Dad About Town

Daddy Shifts



Kevin McKeever

Photographs: Garvin Burke

I am an anomaly. In the waiting room at the Center Stage Dance Studio on High Ridge, I’m the parent who never hides the fact that he didn’t shave his legs. At the Grade A on a late weekday morning, I’m the shopper comparing canned soups who is not yet eligible for Social Security. At parties, I’m the guy in the kitchen swapping guacamole recipes instead of fantasy football draft picks.

This is my role, my life. I am a stay-at-home dad; hear me roar about removing stubborn grass stains from my son’s baseball pants.

I chose this rarely traveled path willingly, just as I chose—after years of longing to leave—to return to my hometown of Stamford in 2004. All right, the latter decision was also made by my wife, she of the corporate executive mind-set and, thankfully, paycheck. We came back in full force, with three children—girl, boy and Labrador retriever. The party never stops at our house, and that’s why I’m there, to referee.

Only 3.4 percent of at-home parents in the United States have, like me, a mismatched set of gender chromosomes. That’s amazingly more than double the number a decade ago, though the economic damage of the mortgage and housing crisis greatly assisted our rapid growth. Yet we are Team XY—all 176,000 of us—the few, the proud, the men you never say are “babysitting” because, folks, the word is “parenting.”

While I am one who found himself on both the leading edge of the Great Recession and the New Frontier of Fatherhood, all with a single pink slip, I never saw it as a demotion. My days brim with constant challenges…and trips in the minivan to the schools, the ball fields, the doctors’ (human and canine variety), the stages, the stores. But it’s not all schlepping; it’s teaching, be it by explaining why I always refer to that building as Humphrey’s variety store even though the sign says different, or showing my daughter how to upgrade software in her iPhone.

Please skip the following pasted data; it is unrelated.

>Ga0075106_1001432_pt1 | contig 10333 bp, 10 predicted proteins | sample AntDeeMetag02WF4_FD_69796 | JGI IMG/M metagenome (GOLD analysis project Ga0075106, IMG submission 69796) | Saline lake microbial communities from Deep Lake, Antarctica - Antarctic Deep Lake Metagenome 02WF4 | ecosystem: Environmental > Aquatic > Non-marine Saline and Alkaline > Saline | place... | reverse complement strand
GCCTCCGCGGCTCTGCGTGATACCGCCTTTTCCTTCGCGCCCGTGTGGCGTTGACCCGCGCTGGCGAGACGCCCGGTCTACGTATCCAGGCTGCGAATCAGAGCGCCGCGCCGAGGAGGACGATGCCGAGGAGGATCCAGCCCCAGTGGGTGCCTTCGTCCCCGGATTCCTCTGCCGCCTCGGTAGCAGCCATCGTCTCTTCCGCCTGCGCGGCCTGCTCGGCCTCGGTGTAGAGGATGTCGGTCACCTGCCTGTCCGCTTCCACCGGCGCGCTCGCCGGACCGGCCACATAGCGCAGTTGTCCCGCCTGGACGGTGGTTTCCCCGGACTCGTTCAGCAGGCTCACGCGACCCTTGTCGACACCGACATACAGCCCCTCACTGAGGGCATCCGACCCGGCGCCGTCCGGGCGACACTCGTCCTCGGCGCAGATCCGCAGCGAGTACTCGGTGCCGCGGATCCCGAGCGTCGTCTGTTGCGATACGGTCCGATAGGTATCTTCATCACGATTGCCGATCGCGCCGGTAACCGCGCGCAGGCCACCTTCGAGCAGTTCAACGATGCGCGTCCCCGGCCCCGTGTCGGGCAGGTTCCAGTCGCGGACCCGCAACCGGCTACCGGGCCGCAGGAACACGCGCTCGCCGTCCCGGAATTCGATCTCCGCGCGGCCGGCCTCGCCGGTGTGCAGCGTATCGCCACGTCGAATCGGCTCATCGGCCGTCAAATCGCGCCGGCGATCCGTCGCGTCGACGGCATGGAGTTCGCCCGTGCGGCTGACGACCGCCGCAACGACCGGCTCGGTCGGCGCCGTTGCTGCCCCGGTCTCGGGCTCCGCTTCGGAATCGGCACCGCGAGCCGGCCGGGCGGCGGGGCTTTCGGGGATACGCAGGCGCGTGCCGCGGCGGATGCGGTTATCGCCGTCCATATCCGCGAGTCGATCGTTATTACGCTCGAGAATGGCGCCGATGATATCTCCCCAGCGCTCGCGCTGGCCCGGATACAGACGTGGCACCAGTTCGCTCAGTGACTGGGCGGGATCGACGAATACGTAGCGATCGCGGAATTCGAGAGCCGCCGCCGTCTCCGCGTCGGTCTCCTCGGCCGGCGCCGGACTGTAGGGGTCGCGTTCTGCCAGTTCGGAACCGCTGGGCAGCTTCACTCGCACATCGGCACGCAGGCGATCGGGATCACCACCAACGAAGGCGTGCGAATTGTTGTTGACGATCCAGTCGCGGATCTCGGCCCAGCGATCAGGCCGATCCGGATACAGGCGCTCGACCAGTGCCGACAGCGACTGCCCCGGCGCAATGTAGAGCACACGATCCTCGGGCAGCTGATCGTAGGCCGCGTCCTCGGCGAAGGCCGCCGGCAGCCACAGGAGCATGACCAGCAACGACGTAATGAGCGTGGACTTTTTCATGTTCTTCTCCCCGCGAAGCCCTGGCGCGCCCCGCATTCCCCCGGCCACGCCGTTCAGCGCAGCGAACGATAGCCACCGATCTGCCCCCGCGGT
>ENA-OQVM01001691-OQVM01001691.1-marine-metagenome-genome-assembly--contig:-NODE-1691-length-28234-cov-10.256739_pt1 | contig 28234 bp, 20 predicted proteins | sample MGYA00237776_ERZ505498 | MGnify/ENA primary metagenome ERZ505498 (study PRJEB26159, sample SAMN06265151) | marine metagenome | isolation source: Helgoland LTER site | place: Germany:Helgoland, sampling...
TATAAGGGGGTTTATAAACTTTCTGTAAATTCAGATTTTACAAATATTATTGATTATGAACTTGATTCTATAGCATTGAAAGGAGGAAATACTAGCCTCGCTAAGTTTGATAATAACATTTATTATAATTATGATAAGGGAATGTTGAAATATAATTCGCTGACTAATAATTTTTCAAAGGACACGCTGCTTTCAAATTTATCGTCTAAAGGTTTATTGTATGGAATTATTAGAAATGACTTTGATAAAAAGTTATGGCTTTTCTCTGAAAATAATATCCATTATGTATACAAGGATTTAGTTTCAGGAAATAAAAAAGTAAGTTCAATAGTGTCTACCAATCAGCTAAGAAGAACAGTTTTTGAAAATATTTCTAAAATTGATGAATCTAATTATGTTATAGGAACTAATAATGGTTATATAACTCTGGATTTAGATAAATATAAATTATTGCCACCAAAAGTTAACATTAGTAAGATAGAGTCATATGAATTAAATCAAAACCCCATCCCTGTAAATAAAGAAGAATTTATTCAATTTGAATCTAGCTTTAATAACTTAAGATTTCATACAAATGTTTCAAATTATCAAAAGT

So sure, I get a touch nostalgic about places and people gone from my childhood hometown, but I’m one who rarely refers to that time as the “good ol’ days.” The best days in Stamford are the ones in which you live in the present, fully, acknowledging the past but always looking forward to future progress. That’s how I try to raise my family. When their faces aren’t buried in their laptops, of course.

So come along for the ride as we navigate this suburb together in the months ahead. Like me, you’ll find it a little different.

Stamford Agenda


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